Sunday, February 04, 2007

Train songs and the Spirit

I've been trying to write about an experience of the Spirit for more than a week, but the words of my own spirit make sense within my being but keep looking empty on the virtual page.

So, I've decided to disguise the experience by writing about train songs.

Growing up, I loved train songs. I loved train songs because my Dad loved train songs. We had two favorites:

Life is Like a Mountain Railway, which no one but us seems to know


Wabash Cannonball

We liked City of New Orleans, too, but felt that it was best sung by Arlo Guthrie.

We loved to sing the other two ourselves.

Ryan loves train songs now, too. Recently, he asked me to sing every train song I knew, and I realized I had never sung Wabash Cannonball.

Within a few nights, he could sing it himself, including the odd third verse about "Daddy Claxton" and his earthly race being over.

Ryan knows a lot about trains. So, the first time he heard the song he surmised that a train called "cannonball" must be tons faster than the fastest train he knew of -- the bullet train. This prompted an odd little lesson in ammunition followed by an explanation that the Wabash Cannonball was a long ago train and the name was meant to imply that it was fast, maybe the fastest of its time, but not as fast as the bullet train.

Tonight, I had needed to rest after dinner and fell asleep, waking up to the sounds of Ryan being readied for bed. After a time, I heard him say: I wish Mom could finish putting me to bed so she could sing songs to me, she knows lots of songs. I took that as my cue (and permission) to enter into the bedtime routine.

He was very sleepy, yet not ready to turn out the lights. I told him that I promised to sing him as many songs as he wanted, assuring him that he didn't need to see the lack of light as a limit on our time together. He jumped at that offer and he told me to sing every song I know, starting with Wabash Cannonball.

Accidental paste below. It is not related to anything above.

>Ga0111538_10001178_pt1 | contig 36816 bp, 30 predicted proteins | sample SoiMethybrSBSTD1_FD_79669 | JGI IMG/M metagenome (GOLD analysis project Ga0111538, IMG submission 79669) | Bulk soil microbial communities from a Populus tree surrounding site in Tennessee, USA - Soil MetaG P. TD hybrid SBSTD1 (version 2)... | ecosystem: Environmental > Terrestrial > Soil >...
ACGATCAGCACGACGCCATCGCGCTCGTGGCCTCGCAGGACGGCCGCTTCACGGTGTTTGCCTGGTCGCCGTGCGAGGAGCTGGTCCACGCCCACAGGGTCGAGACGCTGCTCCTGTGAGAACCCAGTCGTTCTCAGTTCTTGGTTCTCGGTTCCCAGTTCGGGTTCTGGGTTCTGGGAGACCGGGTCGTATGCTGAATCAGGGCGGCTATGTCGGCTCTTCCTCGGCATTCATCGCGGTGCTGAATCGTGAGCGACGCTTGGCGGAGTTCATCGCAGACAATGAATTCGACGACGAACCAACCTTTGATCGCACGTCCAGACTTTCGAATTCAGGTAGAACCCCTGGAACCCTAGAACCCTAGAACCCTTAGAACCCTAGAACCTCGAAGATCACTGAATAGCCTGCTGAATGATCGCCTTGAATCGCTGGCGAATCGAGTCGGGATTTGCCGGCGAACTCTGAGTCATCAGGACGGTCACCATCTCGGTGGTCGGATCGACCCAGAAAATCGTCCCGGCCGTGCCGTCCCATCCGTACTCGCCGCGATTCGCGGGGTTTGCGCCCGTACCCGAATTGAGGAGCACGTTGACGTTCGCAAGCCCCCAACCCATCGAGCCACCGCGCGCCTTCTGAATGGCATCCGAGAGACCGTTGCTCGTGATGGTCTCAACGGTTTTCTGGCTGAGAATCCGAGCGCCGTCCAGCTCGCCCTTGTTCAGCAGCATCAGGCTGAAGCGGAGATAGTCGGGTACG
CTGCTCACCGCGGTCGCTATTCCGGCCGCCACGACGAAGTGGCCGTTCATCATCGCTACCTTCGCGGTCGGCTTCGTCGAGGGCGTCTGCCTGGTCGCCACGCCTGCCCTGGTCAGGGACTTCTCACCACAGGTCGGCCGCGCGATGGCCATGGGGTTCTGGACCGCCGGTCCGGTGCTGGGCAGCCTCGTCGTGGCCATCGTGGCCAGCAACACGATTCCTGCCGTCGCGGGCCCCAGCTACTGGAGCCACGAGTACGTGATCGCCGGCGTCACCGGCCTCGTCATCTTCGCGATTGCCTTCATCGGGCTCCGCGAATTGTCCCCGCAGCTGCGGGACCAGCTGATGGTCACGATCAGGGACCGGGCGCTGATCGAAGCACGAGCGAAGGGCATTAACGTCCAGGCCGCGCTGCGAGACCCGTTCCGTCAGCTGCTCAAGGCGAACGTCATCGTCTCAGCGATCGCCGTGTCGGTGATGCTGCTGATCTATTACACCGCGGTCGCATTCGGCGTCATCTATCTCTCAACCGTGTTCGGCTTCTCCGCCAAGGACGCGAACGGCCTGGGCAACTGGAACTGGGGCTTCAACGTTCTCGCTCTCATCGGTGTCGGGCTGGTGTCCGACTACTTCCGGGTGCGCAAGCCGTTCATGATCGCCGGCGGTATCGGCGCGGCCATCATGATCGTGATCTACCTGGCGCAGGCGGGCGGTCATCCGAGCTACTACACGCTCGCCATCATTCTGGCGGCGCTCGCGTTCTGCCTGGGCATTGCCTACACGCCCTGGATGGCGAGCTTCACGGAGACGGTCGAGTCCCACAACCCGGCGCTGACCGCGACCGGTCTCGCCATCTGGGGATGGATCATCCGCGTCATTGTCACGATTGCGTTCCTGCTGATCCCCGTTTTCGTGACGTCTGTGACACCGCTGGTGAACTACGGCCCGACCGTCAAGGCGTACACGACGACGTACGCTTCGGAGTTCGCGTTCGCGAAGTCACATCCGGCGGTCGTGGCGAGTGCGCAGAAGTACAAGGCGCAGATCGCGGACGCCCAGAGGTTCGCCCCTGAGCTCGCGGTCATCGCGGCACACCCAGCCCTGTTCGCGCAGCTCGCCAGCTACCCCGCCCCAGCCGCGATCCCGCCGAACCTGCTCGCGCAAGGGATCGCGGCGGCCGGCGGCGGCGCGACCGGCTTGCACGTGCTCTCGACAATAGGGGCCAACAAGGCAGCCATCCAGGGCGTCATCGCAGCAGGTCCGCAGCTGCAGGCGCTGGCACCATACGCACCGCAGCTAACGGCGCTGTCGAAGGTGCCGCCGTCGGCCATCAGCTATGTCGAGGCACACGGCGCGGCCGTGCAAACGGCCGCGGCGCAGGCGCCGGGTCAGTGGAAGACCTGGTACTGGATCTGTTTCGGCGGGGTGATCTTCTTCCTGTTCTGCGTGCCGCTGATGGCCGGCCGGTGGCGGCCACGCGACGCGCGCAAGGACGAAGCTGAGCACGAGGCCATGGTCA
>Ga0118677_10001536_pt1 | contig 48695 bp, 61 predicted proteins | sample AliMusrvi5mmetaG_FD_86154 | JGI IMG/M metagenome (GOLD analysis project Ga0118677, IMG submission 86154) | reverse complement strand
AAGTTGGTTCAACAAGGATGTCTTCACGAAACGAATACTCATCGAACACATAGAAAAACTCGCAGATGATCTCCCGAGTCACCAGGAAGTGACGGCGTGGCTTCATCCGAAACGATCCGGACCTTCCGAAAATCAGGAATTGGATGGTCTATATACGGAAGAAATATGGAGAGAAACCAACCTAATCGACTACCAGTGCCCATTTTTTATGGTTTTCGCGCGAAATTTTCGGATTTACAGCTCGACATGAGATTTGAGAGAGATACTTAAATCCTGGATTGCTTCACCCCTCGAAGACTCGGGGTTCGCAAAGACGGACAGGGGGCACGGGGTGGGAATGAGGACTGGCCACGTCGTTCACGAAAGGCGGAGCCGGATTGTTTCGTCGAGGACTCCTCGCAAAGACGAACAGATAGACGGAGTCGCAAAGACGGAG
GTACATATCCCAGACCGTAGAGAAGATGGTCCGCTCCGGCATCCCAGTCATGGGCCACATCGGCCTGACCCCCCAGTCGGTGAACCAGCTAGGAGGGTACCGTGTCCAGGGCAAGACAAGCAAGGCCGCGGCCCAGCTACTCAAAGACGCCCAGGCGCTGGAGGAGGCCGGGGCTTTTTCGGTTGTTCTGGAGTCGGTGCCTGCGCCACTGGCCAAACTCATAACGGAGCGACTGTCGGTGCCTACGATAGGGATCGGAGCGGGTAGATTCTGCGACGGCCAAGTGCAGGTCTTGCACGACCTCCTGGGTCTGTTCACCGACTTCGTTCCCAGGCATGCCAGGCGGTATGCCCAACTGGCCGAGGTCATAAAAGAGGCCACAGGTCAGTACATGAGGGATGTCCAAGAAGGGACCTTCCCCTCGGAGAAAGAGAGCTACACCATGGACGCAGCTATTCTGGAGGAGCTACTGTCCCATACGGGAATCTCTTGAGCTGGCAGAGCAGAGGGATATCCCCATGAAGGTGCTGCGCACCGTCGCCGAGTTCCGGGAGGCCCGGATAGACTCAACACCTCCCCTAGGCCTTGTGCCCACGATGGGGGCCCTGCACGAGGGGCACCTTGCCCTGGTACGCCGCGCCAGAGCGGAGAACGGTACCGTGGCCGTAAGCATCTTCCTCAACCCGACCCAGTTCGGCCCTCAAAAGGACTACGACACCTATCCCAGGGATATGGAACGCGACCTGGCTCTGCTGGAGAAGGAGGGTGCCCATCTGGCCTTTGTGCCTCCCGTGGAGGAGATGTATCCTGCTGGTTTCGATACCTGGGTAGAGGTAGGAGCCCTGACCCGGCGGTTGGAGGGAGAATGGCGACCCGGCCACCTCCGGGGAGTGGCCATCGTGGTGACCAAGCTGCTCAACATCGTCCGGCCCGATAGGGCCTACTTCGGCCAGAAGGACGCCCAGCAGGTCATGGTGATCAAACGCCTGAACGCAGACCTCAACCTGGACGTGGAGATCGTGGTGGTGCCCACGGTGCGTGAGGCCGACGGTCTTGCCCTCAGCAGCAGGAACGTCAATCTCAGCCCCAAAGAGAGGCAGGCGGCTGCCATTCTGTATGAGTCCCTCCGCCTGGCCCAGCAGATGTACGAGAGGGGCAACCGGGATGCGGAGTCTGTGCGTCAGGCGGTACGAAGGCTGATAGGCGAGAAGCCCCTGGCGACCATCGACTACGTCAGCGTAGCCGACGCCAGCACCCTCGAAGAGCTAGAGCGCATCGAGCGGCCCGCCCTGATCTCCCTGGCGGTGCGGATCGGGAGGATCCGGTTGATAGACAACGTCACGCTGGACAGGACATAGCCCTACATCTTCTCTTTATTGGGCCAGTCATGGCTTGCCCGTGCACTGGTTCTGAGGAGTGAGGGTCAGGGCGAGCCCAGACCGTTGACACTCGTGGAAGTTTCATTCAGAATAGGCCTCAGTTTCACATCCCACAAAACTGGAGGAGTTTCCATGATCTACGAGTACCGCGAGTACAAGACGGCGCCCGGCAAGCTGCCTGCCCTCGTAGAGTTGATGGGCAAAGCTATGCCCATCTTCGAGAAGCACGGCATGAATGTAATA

He was asleep by the last chorus.

So, about the Spirit...

As long as I have been reading scripture in church, beginning as a lector in the Catholic Church and continuing to my present role in our Water's Edge worship service and as a liturgist in our Vespers service, I have always prayed in acknowledgement of the presence of the Spirit and seeking the Spirit to speak through me.

I do this because otherwise it would just feel like public speaking or public reading, and I want it to be more than that. And, I want it to be not about me but about these holy, though sometimes challenging, words.

It always seems to make a difference.

Several times, of late, that presence of the Spirit in the Word has seemed palbable to me. I have felt a true in-dwelling that really is beyond words.

This happened last Sunday when I read 1 Corinthians 13:1-13 during worship. I had not had time to review the text but read them with confidence yet heard them as if I was hearing them for the first time.

Sometimes I finish reading and feel as if I have come out of a trance. Twice in the past week I have felt as if I was emerging back into my own time from the time and place of the story.

In Vespers on Wednesday, I read the story of Ruth and Naomi and felt -- and this is where words fail me -- felt as if I felt their story as if their words and longing and compassion were speaking through me.

And, in worship today, I read the story from Luke of Jesus calling some of his disciples, and, again, I felt as if I were there, as if I had stepped into the text to tell the story. When I was through, I felt as if I had been there beside the lake.

This is something beyond me. It's not something I try to do. Though, I do welcome it. I just pray to/through/with the Spirit in the hope that my voice will give authentic voice to these scriptures in the hope that the Spirit can use me to reach others with these often beautiful, though sometimes challenging, words.

And I thank the loving Spirit of God for the richness of these experiences for me and I hope that beauty and wonder I feel extends to others.

1 comment:

Marian said...

You are part of it. :)
And I like your analogy. It makes sense to me. My mother used to sing 'You are my sunshine" to me. Now I sing it to Wayne. Makes me feel very near to those I love.

On a more literal but silly note: I very much agree that Arlo Guthrie is the best at singing the City of New Orleans... but I am sort of fond of the Willie Nelson version, as well.

Also, I believe that the grateful dead wrote a little train ditty once. Probably not quite the right time to share that one with Ryan, tho'. :P